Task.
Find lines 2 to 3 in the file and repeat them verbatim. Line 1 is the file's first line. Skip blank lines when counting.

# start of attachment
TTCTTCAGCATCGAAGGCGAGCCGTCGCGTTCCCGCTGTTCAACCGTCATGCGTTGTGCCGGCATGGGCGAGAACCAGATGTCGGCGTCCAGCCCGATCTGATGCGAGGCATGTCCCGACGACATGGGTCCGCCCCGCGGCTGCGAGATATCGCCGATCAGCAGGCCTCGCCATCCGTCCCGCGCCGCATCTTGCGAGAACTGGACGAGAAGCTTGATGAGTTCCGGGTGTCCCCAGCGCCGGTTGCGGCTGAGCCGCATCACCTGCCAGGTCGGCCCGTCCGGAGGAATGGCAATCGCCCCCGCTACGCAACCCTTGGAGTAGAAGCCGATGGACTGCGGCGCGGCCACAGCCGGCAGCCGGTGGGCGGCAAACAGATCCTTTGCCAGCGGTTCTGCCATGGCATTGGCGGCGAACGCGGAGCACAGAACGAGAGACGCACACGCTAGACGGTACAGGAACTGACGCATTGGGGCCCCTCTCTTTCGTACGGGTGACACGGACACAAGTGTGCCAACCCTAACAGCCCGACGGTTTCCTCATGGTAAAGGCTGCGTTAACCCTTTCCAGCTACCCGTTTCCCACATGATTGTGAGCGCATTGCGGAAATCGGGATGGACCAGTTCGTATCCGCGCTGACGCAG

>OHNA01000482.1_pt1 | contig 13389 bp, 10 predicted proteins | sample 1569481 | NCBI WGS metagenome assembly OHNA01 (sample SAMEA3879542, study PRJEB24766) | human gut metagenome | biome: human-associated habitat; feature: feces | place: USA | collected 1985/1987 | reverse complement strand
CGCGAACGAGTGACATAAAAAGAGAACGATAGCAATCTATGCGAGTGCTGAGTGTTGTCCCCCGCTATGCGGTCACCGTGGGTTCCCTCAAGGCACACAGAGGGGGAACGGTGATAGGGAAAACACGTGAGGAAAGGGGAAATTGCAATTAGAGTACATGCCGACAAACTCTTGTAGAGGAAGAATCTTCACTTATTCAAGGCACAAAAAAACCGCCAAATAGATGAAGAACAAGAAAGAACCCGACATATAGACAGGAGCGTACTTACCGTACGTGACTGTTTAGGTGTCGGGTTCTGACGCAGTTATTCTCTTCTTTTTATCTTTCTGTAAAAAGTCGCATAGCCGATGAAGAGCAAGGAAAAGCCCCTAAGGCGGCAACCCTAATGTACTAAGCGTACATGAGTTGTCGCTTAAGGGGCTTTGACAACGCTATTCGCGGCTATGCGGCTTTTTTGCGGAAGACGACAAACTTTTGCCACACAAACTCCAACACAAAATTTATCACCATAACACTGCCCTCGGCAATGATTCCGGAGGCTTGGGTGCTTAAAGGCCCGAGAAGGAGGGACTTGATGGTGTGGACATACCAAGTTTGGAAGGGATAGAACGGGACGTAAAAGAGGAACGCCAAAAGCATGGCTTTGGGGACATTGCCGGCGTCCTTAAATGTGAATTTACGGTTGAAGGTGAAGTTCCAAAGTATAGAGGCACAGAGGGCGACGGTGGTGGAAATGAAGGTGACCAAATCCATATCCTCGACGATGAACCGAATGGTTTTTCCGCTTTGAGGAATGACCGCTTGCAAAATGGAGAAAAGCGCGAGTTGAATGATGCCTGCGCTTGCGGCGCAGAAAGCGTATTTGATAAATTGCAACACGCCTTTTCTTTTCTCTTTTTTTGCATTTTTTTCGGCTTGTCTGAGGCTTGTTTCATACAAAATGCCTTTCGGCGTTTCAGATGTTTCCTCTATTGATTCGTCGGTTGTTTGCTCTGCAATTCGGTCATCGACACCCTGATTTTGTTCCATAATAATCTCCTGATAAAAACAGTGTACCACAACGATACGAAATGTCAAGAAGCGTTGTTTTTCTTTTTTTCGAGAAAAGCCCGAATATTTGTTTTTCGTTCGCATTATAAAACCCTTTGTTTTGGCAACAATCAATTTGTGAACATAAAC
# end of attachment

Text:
>OHNA01000482.1_pt1 | contig 13389 bp, 10 predicted proteins | sample 1569481 | NCBI WGS metagenome assembly OHNA01 (sample SAMEA3879542, study PRJEB24766) | human gut metagenome | biome: human-associated habitat; feature: feces | place: USA | collected 1985/1987 | reverse complement strand
CGCGAACGAGTGACATAAAAAGAGAACGATAGCAATCTATGCGAGTGCTGAGTGTTGTCCCCCGCTATGCGGTCACCGTGGGTTCCCTCAAGGCACACAGAGGGGGAACGGTGATAGGGAAAACACGTGAGGAAAGGGGAAATTGCAATTAGAGTACATGCCGACAAACTCTTGTAGAGGAAGAATCTTCACTTATTCAAGGCACAAAAAAACCGCCAAATAGATGAAGAACAAGAAAGAACCCGACATATAGACAGGAGCGTACTTACCGTACGTGACTGTTTAGGTGTCGGGTTCTGACGCAGTTATTCTCTTCTTTTTATCTTTCTGTAAAAAGTCGCATAGCCGATGAAGAGCAAGGAAAAGCCCCTAAGGCGGCAACCCTAATGTACTAAGCGTACATGAGTTGTCGCTTAAGGGGCTTTGACAACGCTATTCGCGGCTATGCGGCTTTTTTGCGGAAGACGACAAACTTTTGCCACACAAACTCCAACACAAAATTTATCACCATAACACTGCCCTCGGCAATGATTCCGGAGGCTTGGGTGCTTAAAGGCCCGAGAAGGAGGGACTTGATGGTGTGGACATACCAAGTTTGGAAGGGATAGAACGGGACGTAAAAGAGGAACGCCAAAAGCATGGCTTTGGGGACATTGCCGGCGTCCTTAAATGTGAATTTACGGTTGAAGGTGAAGTTCCAAAGTATAGAGGCACAGAGGGCGACGGTGGTGGAAATGAAGGTGACCAAATCCATATCCTCGACGATGAACCGAATGGTTTTTCCGCTTTGAGGAATGACCGCTTGCAAAATGGAGAAAAGCGCGAGTTGAATGATGCCTGCGCTTGCGGCGCAGAAAGCGTATTTGATAAATTGCAACACGCCTTTTCTTTTCTCTTTTTTTGCATTTTTTTCGGCTTGTCTGAGGCTTGTTTCATACAAAATGCCTTTCGGCGTTTCAGATGTTTCCTCTATTGATTCGTCGGTTGTTTGCTCTGCAATTCGGTCATCGACACCCTGATTTTGTTCCATAATAATCTCCTGATAAAAACAGTGTACCACAACGATACGAAATGTCAAGAAGCGTTGTTTTTCTTTTTTTCGAGAAAAGCCCGAATATTTGTTTTTCGTTCGCATTATAAAACCCTTTGTTTTGGCAACAATCAATTTGTGAACATAAAC